Stryker follows a slew of medtechs that have aimed to deepen their robotic surgery capabilities this year through acquisitions: Johnson & Johnson bought out Auris Health for $3.4 billion, Intuitive Surgical added Schölly Fiberoptic’s robotic endoscope business, and Siemens Healthineers last month purchased Corindus Vascular Robotics.
The acquisition is also the third announced by Stryker this year, with the company having previously picked up chronic rhinitis device maker Arrinex and rotator cuff tear tech company OrthoSpace. Canadian hospital sterilization product manufacturer TSO3 also last month said it had agreed to be acquired by Stryker.
The deal announced Wednesday is the second major medtech exit for Mobius CEO and co-founder Eugene Gregerson, who previously co-founded Breakaway Imaging, which sold its O-arm imaging system to Medtronic’s surgical navigation systems business in 2007.
Stryker’s presence in robotics has been mostly centered on its Mako joint replacement platform for total knee, partial knee and total hip procedures, technologies acquired through its $1.65 billion buyout of Mako Surgical in 2013. Stryker said the product line helped drive its recent 9.9% growth in net sales during the second quarter. The expansion into other robotic surgery technologies comes as Zimmer Biomet’s Rosa robotic surgery platform has begun to take share in some of Mako’s specialties.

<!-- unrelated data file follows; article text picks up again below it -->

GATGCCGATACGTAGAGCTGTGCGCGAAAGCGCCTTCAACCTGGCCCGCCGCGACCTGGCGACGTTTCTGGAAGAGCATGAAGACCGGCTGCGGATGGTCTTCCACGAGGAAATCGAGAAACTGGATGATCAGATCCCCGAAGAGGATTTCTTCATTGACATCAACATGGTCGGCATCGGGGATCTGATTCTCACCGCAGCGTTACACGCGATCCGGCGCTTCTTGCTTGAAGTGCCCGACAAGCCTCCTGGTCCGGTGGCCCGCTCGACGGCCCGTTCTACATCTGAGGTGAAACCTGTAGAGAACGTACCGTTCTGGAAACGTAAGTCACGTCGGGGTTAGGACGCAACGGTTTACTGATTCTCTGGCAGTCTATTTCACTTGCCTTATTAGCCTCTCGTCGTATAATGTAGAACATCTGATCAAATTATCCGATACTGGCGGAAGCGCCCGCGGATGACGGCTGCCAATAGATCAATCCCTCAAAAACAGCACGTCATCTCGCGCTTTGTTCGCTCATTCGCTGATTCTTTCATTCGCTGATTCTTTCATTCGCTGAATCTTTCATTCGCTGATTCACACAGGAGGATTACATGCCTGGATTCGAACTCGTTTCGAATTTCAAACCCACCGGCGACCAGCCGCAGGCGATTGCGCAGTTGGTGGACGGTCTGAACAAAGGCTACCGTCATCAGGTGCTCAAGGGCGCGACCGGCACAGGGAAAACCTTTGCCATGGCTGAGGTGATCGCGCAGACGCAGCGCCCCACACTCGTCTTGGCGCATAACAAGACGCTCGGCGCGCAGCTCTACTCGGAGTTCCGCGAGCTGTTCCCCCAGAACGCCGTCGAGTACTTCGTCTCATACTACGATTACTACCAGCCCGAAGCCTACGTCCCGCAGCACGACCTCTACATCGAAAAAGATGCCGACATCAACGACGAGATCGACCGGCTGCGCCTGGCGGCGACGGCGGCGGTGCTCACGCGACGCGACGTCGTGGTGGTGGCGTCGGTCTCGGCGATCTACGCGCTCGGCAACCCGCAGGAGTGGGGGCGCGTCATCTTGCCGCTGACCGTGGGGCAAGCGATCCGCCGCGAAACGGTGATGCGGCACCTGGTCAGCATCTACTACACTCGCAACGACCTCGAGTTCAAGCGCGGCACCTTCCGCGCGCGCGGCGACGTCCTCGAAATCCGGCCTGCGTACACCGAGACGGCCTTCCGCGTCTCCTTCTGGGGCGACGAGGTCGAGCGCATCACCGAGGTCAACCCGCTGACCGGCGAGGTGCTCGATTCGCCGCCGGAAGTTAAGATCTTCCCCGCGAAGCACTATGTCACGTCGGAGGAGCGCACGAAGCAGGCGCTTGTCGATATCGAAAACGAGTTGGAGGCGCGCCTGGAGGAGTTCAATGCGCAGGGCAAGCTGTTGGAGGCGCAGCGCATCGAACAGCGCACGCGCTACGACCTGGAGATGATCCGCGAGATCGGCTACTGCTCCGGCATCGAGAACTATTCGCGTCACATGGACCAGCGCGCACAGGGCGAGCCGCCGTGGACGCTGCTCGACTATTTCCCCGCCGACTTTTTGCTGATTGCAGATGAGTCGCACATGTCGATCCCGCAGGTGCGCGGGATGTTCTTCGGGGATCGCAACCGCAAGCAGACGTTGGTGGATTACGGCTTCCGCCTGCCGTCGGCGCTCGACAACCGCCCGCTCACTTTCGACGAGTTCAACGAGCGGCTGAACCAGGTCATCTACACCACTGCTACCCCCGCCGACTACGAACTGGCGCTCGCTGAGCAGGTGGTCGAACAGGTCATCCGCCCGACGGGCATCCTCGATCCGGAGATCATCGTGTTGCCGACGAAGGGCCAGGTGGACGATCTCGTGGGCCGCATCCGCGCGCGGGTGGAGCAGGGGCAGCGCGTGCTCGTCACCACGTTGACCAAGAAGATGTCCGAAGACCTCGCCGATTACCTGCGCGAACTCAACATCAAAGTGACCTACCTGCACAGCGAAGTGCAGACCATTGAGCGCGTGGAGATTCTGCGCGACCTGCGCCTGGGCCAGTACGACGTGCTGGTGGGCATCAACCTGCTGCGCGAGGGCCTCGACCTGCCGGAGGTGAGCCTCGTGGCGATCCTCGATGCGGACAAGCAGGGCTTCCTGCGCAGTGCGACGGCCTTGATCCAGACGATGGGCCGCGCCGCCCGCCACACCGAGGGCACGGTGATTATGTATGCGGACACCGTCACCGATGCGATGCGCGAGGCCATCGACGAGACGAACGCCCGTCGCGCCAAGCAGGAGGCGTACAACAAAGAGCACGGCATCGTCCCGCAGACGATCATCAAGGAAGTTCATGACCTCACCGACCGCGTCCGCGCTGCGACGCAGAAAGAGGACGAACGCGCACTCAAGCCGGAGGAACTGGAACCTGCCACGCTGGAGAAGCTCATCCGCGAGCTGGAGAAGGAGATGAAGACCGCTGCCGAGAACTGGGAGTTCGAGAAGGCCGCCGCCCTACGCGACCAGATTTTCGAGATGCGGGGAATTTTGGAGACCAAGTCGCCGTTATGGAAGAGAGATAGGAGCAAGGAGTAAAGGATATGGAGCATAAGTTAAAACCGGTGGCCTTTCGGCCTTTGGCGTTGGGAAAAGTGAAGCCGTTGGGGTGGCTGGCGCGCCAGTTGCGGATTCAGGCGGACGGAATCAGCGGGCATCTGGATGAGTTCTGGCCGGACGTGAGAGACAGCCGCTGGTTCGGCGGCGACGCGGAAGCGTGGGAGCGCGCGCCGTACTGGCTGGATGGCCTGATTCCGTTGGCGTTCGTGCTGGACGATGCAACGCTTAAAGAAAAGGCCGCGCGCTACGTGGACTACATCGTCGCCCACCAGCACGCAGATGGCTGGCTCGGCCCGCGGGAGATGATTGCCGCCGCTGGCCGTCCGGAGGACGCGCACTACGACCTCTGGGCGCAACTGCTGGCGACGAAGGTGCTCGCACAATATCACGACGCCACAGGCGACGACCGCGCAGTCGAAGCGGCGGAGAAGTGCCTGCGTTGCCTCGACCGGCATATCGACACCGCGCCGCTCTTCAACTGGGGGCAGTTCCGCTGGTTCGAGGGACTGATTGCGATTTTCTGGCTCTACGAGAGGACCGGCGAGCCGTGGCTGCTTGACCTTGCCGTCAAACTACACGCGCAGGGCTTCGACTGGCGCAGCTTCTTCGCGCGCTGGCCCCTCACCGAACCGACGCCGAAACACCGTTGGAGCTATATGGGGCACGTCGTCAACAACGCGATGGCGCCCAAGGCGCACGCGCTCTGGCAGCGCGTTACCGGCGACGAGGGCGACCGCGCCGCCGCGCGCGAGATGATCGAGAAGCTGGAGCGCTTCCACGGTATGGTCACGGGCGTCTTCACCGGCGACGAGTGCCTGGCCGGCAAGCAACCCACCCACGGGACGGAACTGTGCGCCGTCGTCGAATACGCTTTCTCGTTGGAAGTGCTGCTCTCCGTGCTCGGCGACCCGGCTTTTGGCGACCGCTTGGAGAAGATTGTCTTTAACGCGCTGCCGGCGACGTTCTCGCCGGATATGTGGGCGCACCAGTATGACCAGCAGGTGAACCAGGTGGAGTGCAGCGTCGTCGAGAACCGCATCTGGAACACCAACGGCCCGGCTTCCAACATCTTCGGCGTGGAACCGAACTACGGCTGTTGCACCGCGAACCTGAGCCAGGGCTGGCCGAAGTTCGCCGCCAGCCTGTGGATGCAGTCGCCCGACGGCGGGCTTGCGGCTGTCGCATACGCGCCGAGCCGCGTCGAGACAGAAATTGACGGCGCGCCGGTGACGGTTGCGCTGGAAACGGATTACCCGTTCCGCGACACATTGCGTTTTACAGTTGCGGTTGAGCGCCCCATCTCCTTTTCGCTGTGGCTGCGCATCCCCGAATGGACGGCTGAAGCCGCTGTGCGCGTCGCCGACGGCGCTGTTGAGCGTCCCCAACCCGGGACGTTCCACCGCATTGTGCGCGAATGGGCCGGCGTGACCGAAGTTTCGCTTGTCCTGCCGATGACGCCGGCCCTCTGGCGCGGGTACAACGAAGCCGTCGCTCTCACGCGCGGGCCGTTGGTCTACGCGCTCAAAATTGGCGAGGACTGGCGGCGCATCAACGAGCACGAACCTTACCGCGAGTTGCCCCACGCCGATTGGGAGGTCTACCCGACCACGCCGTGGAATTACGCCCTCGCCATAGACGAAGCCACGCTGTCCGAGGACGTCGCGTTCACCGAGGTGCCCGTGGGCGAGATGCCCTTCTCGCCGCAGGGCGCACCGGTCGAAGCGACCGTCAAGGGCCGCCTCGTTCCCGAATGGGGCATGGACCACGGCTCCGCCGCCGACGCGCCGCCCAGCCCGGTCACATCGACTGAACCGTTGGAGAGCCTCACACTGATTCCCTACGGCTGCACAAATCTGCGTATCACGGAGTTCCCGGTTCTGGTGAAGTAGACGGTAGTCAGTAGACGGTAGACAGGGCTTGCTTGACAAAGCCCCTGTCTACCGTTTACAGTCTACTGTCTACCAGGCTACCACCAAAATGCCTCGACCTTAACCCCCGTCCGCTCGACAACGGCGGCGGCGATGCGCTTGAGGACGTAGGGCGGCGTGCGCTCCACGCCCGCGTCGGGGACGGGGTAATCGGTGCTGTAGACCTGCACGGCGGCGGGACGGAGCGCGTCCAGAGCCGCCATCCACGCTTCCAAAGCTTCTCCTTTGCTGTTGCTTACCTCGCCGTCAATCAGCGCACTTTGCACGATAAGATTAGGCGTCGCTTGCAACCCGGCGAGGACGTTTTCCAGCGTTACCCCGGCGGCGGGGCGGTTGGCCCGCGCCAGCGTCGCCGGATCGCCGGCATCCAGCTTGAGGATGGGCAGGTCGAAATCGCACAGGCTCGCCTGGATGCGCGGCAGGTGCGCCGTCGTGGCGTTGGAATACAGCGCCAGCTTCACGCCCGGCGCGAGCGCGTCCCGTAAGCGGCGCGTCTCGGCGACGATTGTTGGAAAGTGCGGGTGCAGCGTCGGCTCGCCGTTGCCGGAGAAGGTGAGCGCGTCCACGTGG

Neurotechnology and Spine, Stryker’s smallest division, had 7.4% organic growth last quarter. The company made a major investment in the unit last year with the $1.4 billion acquisition of spinal surgery device maker K2M. The strategy of bolstering spine device sales by enhancing spine surgery platforms appears to be working for at least one competitor; Medtronic reported a bump to its spine implant sales in the most recent quarter thanks to adoption of its Mazor robotic surgery platform.
Stryker anticipates the deal will close in the fourth quarter of 2019 and does not expect it to have material impact on full-year net earnings.
By Maria Rachal
Coeliac disease causes long-term damage to patients’ small intestine and puts them at risk of other medical conditions. Treatment options are urgently needed. Allie Nawrat explores the promise of larazotide, the drug in development currently leading the pack.
Bone Therapeutics has announced positive 24-month follow-up results from its phase IIa study of Allob, its allogeneic cell therapy, in patients undergoing lumbar spinal fusion procedures.
Belgian pharma company UCB has agreed to acquire a new campus to further support its operations in the UK.